It's been a tough rebuilding season for the Miami Marlins, but help is on the way.
The club is currently in last place in the National League East and has the worst record in the NL. The Houston Astros are the only team in Major League Baseball with a lower winning percentage.
Miami is one of three teams to have used 19 rookies in 2013. The club has trotted out 11 freshman hitters and eight first-year pitchers. Of those 19 players, 10 have received significant playing time. Despite their inexperience, the Marlins front office is building a club with a strong core of young, high-ceiling players. And, even with the significant wave of talent that's already reached the Majors, Miami has more on the way.
The pitching staff stands to be the most significant beneficiary of the talent infusion. The club already has a number of young hurlers that could settle into the starting rotation in 2014, including Jose Fernandez, Tom Koehler, Henderson Alvarez, Jacob Turner and Nate Eovaldi. Four more names could settle into the big league club's starting rotation next season, and the organization has the Toronto Blue Jays to thank for three of the prospects.
None of the names can match the ace-in-the-making ceiling that Fernandez has, but they certainly have the talent necessary to be impact performers in the coming seasons.
Anthony DeSclafani, RHP, Double-A: DeSclafani has a big-time fastball, but an inconsistent college career caused him to slide to the Blue Jays in the sixth round of the 2011 amateur draft. Despite being stuck in the bullpen for much of his collegiate career, the right-hander has thrived as a starter in pro ball.
DeSclafani, 23, was one of the lesser-known names in last year's 12-player trade between the Marlins and the Jays. He's pitched extremely well since joining his new organization, playing at two levels in 2013 — High-A and Double-A. The million dollar question, though, is whether or not he can maintain his success as a starter in the upper levels of the minors and into the Majors.
The Marlins' Director of Player Development, Brian Chattin, said he's not surprised by the young hurler's pro success and added that the organization followed his amateur career closely at the University of Florida: "His slider is an above-average pitch at times and should be a consistent weapon for him as he continues to develop," Chattin said. "His changeup is a work in progress but is showing signs of being a usable third pitch. I am confident he can stick as a starter."
Sam Dyson, RHP, Triple-A: The Marlins more or less stole this talented pitcher from the Jays. Toronto added Dyson to the 40-man roster when he was called up to the Majors last season, but he appeared in just two big league games (both out of the bullpen) before being returned to the minor leagues. In the offseason, the club faced a roster crunch and the former fourth round draft pick was claimed off waivers by the Fish.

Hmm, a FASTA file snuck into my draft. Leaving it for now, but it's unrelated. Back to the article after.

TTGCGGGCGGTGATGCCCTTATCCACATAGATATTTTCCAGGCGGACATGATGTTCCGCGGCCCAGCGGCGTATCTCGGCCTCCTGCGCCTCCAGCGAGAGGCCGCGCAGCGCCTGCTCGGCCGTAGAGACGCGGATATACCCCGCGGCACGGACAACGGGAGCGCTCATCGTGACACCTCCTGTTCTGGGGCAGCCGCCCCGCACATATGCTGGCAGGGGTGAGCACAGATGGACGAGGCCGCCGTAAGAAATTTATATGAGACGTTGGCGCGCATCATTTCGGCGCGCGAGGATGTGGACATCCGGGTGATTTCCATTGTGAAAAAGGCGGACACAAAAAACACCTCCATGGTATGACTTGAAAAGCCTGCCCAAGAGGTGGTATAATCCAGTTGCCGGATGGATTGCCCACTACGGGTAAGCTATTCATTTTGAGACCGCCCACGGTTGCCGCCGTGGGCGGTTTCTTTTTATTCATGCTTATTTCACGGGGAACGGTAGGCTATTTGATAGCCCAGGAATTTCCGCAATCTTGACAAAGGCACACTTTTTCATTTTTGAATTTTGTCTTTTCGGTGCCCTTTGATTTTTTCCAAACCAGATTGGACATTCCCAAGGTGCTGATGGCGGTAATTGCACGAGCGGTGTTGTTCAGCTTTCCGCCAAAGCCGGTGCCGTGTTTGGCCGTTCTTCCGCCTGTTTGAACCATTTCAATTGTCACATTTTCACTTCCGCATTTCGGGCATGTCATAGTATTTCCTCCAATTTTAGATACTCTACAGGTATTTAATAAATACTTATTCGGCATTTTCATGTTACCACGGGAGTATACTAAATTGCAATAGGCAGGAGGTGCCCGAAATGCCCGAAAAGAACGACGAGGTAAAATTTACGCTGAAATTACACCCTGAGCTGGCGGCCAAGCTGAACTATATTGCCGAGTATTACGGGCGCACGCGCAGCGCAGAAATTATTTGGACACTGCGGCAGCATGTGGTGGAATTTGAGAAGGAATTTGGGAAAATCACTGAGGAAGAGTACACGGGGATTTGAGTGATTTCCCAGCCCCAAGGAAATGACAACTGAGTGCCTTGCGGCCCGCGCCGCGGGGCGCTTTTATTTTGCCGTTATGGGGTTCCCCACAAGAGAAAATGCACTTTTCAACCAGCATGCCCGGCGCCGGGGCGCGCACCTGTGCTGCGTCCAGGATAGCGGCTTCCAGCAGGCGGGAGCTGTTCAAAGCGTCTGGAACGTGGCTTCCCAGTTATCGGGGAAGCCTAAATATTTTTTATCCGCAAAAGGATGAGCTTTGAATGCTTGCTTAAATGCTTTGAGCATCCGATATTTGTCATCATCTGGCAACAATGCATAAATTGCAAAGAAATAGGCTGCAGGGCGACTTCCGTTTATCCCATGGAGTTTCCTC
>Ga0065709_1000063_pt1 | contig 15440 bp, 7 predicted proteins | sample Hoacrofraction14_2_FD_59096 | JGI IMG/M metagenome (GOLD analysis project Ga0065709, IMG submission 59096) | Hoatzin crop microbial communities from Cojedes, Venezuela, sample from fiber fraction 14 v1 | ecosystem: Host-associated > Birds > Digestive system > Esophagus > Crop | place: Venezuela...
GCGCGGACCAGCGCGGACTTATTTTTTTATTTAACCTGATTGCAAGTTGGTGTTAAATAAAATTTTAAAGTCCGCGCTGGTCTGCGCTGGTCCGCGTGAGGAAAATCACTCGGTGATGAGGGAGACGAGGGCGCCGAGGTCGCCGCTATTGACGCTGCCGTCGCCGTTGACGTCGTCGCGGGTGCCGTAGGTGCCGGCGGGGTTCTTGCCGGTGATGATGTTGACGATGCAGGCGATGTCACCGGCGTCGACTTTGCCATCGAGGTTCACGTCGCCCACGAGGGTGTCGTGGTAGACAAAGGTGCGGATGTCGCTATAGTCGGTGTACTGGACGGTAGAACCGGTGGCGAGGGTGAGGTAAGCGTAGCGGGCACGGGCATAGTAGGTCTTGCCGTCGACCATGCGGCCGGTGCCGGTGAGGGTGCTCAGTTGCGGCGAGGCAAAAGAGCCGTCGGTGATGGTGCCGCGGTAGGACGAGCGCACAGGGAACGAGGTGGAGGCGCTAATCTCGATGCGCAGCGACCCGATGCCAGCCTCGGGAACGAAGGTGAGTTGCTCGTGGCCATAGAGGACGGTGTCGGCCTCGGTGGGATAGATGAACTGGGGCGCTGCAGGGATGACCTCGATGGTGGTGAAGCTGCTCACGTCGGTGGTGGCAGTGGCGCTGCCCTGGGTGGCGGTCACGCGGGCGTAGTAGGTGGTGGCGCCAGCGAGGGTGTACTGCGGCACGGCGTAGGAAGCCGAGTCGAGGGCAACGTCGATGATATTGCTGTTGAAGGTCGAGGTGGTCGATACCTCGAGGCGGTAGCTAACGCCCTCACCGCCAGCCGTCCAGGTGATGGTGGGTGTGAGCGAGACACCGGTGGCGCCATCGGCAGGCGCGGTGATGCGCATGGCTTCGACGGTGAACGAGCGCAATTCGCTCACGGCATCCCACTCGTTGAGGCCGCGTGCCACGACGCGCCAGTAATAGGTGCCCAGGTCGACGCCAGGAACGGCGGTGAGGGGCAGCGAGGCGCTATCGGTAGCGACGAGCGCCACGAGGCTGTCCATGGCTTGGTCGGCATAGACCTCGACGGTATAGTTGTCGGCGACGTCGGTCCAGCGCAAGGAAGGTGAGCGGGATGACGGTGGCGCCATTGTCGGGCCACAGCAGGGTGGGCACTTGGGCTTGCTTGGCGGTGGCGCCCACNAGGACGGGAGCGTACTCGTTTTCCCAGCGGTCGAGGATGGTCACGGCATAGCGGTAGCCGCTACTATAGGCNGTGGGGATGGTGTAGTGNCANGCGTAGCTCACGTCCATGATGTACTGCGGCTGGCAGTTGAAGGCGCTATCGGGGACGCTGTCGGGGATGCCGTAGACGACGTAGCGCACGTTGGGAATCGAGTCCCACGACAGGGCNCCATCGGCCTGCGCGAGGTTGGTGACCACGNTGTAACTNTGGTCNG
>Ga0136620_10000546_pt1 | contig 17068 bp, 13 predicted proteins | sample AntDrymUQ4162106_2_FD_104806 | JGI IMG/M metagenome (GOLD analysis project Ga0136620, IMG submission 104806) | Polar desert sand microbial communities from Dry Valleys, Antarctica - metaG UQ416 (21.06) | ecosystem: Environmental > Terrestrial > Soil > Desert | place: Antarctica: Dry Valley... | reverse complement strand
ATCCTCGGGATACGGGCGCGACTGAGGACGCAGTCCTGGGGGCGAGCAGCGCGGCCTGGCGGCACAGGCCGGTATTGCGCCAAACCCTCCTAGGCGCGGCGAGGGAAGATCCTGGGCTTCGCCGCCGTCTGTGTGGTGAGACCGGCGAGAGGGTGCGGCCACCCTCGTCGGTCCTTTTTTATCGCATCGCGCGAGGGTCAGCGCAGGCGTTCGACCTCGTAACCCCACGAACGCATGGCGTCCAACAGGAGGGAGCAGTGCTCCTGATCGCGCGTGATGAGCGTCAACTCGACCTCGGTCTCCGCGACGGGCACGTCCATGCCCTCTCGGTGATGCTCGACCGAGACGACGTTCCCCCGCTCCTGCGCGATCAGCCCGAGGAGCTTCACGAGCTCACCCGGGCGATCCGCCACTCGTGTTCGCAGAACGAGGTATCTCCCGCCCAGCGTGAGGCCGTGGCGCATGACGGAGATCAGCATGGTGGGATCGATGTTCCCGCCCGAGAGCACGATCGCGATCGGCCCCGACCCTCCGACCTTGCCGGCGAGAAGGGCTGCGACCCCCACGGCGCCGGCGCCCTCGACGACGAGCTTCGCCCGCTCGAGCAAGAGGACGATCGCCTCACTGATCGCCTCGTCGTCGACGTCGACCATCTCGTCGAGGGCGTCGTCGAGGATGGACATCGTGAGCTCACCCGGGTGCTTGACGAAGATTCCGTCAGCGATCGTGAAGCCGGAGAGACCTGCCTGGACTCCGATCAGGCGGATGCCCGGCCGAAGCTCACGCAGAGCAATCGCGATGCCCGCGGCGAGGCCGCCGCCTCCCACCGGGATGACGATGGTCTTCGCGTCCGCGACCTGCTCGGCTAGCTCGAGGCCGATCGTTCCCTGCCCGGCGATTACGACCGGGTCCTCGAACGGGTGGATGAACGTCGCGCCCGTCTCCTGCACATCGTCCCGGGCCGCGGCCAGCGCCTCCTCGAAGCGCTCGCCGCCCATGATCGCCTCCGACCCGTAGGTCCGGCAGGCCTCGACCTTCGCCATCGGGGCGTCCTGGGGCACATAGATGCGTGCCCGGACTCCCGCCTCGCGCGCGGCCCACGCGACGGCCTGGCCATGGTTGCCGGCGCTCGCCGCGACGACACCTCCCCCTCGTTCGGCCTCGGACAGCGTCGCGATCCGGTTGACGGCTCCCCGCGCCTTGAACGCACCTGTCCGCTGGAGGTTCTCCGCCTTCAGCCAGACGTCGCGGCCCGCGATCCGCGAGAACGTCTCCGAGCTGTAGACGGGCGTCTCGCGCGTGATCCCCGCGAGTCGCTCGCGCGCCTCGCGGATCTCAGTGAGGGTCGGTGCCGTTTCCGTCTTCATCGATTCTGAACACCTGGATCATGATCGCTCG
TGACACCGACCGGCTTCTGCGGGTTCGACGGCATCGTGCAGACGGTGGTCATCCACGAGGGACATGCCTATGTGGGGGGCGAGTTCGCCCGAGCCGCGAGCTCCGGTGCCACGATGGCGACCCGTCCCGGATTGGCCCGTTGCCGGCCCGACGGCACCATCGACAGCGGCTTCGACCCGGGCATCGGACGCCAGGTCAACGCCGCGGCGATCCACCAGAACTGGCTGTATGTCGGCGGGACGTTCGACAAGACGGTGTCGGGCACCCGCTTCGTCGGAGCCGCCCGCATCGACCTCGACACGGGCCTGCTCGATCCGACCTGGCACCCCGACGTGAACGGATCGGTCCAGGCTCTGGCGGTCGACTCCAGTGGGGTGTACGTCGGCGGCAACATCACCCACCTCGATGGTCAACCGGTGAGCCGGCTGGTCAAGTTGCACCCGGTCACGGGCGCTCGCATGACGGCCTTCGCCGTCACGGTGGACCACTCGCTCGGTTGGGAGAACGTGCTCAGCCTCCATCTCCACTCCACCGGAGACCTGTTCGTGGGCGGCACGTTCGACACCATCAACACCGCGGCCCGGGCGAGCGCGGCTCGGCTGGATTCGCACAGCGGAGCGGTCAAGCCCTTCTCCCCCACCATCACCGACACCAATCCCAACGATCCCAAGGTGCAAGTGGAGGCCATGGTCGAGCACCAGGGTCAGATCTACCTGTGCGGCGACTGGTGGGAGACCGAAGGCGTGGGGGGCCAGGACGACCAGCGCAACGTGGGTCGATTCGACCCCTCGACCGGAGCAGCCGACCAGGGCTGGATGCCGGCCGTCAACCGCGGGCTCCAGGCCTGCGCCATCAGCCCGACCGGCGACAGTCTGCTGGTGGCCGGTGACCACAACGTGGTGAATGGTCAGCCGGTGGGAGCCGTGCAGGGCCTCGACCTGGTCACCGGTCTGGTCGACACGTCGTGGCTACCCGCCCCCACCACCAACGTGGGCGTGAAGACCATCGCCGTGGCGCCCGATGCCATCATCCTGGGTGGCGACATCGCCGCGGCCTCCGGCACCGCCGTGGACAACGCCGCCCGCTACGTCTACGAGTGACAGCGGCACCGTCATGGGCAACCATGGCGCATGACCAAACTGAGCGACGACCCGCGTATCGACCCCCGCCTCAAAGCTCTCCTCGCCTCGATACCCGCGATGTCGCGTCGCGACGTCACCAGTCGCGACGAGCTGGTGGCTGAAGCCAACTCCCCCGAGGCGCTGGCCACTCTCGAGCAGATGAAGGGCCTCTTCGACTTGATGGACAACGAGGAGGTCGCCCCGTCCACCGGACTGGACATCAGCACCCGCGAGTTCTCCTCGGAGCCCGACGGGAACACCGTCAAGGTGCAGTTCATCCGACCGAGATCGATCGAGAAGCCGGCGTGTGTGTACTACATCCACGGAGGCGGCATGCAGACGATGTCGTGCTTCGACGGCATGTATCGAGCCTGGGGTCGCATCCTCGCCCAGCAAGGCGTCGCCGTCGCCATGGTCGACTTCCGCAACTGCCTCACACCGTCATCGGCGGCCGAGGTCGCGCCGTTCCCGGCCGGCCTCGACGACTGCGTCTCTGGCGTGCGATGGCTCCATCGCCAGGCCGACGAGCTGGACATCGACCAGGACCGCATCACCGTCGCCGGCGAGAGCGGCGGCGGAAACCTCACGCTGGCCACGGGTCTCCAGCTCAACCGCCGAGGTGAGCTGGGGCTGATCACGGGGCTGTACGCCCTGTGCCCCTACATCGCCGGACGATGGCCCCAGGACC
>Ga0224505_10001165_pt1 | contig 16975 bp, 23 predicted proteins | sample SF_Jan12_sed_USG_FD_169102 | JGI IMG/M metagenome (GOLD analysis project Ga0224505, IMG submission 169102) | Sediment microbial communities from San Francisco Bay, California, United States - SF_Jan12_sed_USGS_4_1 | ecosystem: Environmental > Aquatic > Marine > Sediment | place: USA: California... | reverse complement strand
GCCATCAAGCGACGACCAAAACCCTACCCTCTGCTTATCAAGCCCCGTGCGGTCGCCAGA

With his new club, the 25-year-old Dyson was converted back to a starter after spending much of 2012 in the bullpen. Like DeSclafani, he's had a lot of success in his new role. He's spent the majority of the 2013 season in Double-A but has also pitched well in four starts since being promoted to Triple-A.
According to Chattin, Dyson's ultimate role is still open for discussion: "We are encouraged by his overall development and will consider him for both a rotation and bullpen role if his progress continues," said Chattin. "Our primary focus with Sam this year has been to get him consistent work and establish a usable breaking ball… We like the sinker, as well as the changeup, but want a consistent breaking ball that he will throw with confidence. He used a curveball early but has gone to a slider recently."
Andrew Heaney, LHP, Double-A: The club's first round draft pick in 2012, Heaney has been a fast mover. Despite making just six appearances last season, the southpaw has played at two levels this year: High-A and Double-A. His ERA sits at just 1.41 for the year between the two levels.
Chattin said Heaney's success has come from his ability to throw three average to above-average pitches for strikes. He also has a reliable out-pitch in his slider, and simply needs to add polish. "He needs to log some innings so he can learn the lessons this game naturally teaches through experience," he said. "He also needs to control the running game more effectively."
Justin Nicolino, LHP, Double-A: The third and final former Blue Jays farmhand on this list, Nicolino came over to the organization in last offseason's blockbuster deal involving Jose Reyes. In the Jays organization, he was a member of impressive trio of high-ceiling arms that were all drafted out of high school in 2010: Nicolino, Aaron Sanchez and Noah Syndergaard (who was traded to the Mets in the R.A. Dickey deal). The Jays had a plethora of picks that season, and Nicolino was actually the seventh player selected by Toronto despite being nabbed in the second round (80th overall).
Nicolino's success and rise through the system has mirrored Heaney's in 2013. Chattin said the young lefty will see his success continue into the Majors if he trusts his stuff and continues to attack the strike zone. "He is intelligent, pitches with a plan and purpose, throws three pitches for strikes and changes speeds effectively," Chattin explained.